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Rays' mistakes costly in loss to Royals

KANSAS CITY — The Rays appear to have their starting pitching back in order, as Matt Andriese on Monday gave them a fourth straight strong start, working seven innings against the Royals while allowing just a pair of runs.

And …

And …

And, apart from some beautiful weather, that was about it for any good news from Kauffman Stadium.

With the offense sputtering and the defense damaging, and typically clutch reliever Erasmo Ramirez having an uncharacteristically rough night, the Rays lost yet again, this time 6-2. That makes eight losses in 10 games, dropping them to 22-27, a season worst five games under .500, and further into last place in the AL East.

"We're not a team that is going to separate a lot of ballgames," Rays manager Kevin Cash said. "We've got to play pretty clean baseball. Right now, where we're at, it seems those defensive miscues are really showing up big. That's probably more of a sign of team that's in a little bit of a funk. But, yes, we've got to clean it up defensively."

In spite of themselves, they were tied after scratching out a run in the eighth, thanks to some aggressive baserunning by Steve Pearce and a well-placed single by Steven Souza Jr. But then the relentless Royals countered by scoring the decisive run, Lorenzo Cain singling just past diving second baseman Taylor Motter, who was playing in with runners on the corners.

Alcides Escobar started the rally with a one-out single. Because he was running, Motter, by pre-arranged plan with shortstop Brad Miller, was covering and broke toward the base, and thus Whit Merrifield's grounder went from potential double play to rally-sparking single. "Just bad luck," Motter said. That Eric Hosmer followed Cain's hit with a three-run homer off Ramirez, who allowed four consecutive hits. made it that much worse.

But the Rays deserved their fate given how they had play, three errors total.

"We let this one get away from us," catcher Hank Conger said.

The offense was bad enough, loading the bases twice in the first five innings off charitable starter Ian Kennedy (five walks) with nothing to show for it. Souza struck out looking on three pitches to end the first. Logan Morrison, who has been one of their hottest hitters, popped out to end the fifth.

Overall, they had only five hits. They left eight men on. They went 1-for-5 with runners in scoring position. And it wasn't just Monday. They have scored eight runs total in their past five losses, over a span of six games.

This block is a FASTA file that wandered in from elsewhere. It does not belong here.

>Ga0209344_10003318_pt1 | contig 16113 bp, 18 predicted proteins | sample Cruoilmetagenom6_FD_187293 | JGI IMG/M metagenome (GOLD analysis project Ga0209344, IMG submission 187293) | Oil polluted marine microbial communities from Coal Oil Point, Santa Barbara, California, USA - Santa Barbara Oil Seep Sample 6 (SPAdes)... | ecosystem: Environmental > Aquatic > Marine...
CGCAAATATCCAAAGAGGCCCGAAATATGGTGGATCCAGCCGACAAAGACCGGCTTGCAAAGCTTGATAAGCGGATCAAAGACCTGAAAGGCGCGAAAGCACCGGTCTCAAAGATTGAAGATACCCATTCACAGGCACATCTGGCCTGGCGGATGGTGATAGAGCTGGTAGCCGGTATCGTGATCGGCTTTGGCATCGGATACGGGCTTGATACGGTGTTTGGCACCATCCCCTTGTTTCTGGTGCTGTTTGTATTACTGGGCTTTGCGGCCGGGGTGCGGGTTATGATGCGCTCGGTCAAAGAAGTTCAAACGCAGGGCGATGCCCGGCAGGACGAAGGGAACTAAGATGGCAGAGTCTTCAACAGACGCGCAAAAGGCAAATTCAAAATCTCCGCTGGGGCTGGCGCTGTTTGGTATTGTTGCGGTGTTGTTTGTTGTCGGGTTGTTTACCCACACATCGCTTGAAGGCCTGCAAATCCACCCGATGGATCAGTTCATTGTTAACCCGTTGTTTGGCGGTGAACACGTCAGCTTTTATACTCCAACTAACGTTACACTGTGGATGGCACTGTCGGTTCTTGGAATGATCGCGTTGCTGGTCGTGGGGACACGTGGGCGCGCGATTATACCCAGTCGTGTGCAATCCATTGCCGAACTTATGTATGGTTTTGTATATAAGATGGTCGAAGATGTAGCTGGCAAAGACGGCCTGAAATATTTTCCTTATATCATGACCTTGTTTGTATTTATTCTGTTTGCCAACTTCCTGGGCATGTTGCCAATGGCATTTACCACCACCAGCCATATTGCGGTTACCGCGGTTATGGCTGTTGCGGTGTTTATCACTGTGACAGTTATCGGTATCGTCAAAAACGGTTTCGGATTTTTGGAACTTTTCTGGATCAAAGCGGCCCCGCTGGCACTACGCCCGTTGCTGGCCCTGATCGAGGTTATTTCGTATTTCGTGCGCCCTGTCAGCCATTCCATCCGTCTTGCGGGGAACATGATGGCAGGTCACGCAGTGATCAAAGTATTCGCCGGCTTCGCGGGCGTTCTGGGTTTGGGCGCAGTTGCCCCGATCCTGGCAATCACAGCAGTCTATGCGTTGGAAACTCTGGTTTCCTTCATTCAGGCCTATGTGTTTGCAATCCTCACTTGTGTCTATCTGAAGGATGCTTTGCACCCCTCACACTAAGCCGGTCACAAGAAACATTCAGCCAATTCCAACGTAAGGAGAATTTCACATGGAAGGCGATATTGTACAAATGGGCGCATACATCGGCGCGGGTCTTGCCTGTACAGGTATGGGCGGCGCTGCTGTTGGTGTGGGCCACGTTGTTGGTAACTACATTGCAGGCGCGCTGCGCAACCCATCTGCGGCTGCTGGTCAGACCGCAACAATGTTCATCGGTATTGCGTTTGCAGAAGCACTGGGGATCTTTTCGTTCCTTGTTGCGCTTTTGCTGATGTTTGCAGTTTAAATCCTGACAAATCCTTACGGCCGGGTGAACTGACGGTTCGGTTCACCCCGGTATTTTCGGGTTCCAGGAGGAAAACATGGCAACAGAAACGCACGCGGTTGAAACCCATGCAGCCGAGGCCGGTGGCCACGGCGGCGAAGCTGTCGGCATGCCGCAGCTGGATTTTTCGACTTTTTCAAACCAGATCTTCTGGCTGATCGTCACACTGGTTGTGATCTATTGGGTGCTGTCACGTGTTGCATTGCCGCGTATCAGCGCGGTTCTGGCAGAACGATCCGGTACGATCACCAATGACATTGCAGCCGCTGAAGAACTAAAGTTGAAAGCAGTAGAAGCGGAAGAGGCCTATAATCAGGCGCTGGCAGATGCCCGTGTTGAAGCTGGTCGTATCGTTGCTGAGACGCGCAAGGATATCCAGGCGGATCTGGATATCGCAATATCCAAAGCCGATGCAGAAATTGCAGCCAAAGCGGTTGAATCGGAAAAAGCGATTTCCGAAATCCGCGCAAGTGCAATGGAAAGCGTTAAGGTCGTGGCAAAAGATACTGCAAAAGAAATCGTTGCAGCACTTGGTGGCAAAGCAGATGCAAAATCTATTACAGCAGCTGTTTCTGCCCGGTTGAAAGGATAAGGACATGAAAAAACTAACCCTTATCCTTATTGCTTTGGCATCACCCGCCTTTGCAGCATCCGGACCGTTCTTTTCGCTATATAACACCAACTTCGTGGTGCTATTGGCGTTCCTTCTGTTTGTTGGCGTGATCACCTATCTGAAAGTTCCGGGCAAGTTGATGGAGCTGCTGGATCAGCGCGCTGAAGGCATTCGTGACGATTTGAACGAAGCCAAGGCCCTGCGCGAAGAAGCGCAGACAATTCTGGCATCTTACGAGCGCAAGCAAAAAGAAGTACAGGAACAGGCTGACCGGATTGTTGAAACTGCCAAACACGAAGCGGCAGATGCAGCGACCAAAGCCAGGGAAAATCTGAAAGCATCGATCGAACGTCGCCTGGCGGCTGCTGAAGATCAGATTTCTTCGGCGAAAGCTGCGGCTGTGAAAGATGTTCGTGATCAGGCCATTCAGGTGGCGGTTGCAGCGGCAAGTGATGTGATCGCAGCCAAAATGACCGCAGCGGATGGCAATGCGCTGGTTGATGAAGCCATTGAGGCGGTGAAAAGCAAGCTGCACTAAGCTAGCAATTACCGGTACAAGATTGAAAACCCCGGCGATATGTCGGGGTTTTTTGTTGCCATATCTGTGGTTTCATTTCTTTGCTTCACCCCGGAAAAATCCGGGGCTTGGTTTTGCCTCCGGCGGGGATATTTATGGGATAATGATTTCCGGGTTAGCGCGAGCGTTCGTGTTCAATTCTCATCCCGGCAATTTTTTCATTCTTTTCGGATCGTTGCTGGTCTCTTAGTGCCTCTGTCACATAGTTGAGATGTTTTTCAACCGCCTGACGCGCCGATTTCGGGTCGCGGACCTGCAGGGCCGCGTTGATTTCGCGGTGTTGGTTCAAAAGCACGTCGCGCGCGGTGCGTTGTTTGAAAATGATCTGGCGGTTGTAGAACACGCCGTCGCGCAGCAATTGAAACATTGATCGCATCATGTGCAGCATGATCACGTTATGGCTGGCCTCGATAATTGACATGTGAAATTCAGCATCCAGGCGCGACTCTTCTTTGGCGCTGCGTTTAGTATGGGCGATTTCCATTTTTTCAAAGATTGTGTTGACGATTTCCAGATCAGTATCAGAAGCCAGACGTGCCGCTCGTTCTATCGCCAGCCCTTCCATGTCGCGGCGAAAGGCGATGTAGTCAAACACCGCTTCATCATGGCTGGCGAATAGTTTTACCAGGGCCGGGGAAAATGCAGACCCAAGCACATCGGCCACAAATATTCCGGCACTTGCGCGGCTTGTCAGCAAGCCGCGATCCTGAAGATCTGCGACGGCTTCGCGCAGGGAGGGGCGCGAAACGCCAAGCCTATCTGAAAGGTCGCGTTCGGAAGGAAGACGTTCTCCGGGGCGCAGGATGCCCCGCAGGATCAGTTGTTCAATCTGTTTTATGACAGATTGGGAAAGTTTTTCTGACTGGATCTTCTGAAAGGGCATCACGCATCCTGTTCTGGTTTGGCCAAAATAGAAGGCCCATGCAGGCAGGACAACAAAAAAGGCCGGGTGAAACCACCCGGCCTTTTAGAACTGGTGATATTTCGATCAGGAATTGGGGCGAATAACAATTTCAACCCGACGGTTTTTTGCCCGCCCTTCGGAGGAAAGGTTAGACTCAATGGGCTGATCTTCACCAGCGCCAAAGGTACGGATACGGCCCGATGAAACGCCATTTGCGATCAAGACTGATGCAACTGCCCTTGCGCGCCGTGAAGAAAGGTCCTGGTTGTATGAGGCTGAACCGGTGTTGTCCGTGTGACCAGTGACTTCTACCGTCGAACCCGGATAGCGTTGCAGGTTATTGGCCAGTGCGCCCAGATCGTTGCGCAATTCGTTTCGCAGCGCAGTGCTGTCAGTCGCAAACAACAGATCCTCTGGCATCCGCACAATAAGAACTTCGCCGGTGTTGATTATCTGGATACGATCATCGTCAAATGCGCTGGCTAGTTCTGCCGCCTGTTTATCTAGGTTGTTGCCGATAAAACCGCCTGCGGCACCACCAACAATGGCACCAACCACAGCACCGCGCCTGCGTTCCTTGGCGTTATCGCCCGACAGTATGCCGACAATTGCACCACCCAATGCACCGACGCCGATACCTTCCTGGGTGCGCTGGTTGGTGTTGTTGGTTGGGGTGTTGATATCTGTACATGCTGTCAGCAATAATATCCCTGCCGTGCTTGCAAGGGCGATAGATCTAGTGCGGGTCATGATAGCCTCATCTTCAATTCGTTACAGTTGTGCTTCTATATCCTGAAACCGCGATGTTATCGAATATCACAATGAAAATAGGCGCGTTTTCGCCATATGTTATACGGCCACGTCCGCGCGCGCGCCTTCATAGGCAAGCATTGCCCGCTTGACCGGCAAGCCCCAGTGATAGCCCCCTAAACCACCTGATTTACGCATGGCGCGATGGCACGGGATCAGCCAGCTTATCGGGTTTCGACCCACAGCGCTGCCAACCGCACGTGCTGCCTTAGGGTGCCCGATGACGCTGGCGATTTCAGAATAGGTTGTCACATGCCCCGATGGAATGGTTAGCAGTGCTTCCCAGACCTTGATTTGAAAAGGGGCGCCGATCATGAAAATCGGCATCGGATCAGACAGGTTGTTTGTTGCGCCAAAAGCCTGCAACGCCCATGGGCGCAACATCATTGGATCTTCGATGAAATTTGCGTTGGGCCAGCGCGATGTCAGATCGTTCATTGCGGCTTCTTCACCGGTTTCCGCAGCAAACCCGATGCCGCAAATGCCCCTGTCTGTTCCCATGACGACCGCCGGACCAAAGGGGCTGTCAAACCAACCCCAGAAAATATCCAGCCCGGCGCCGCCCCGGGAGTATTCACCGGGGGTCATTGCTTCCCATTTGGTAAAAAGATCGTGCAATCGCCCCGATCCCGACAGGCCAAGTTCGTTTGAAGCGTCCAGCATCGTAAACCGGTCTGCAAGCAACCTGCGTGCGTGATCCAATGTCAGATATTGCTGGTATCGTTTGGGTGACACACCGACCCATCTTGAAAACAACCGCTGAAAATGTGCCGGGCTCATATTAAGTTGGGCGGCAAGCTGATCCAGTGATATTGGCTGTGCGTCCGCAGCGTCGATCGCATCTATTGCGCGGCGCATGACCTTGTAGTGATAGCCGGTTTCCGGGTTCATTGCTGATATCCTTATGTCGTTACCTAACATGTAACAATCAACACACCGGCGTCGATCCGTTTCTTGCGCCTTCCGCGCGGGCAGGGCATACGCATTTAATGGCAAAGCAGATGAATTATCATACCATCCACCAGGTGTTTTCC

"We're just scuffling as a team right now," Pearce said. "We've got to grind through it.''

But the defense cost them more, and that was just during a two-batter sequence in the fifth, giving — yes, giving is the right word — the Royals a 2-1 lead.

First Desmond Jennings, getting a start in center, casually misplayed a one-out single by Jarrod Dyson, allowing him to hustle his way to second.

And that was the less egregious mistake. Dyson broke for third on ball four to Drew Butera, and Conger unleashed one of the worst unimpeded throws you'll ever see a big-league catcher make. The ball soared so high (6 feet?) and wide of the base (4 feet to the fair side?) that third baseman Evan Longoria didn't even make an attempt. Dyson scrambled to his feet and raced home with the go-ahead run.

"It got away,'' Conger said. "Just sailed on me. Maybe in the back of my mind I was thinking I should just eat it."

Throwing has been an issue for Conger, though his numbers this season, catching two of 16 attempted base-stealers (and two in his previous four attempts) are improved over last season with Houston, when he nabbed just one of 43.

Defense seemed to be an issue on the Royals' first run as well when Pearce, who started at second base but left due to elbow irritation, thought about throwing home but instead let slow-footed Kendry Morales score and took the out at first. Cash, though, said Pearce made the right play since the infield was playing back.

The Rays have felt better about their vaunted rotation, getting three strong starts – although only one win – in the weekend series against the Yankees. Chris Archer went a season-high eight innings Friday in allowing four runs (one earned), Matt Moore went 6 2/3 on Saturday in the lone victory, and then Jake Odorizzi took a no-hitter into the seventh on Sunday before allowing a walk and a homer that was the difference.

Andriese fell right in line Monday, working seven innings on 90 pitches, allowing five hits and the two runs (one earned) with two walks and three strikeouts. "That's what we focus on as a staff," Andriese said. "Just to go deep. Give us a chance to win.''

Even his night was marred, however, as he was twice called for balks, the first Rays pitcher to have two in a game. One came from a bad idea pick-off that he had to abort, the other when he caught his cleat in the dirt during his delivery, the second time that has happened.

"Matt Andriese was outstanding, really delivered an outstanding start,'' Cash said. "From a pitching perspective, we're starting to string together some pretty good starts. That's probably the most encouraging thing out of the loss."

Actually it was the only thing.

Marc Topkin can be reached at mtopkin@tampabay.com. Follow at @TBTimes_Rays

Rays' mistakes costly in loss to Royals 05/30/16 [Last modified: Tuesday, May 31, 2016 2:07am]
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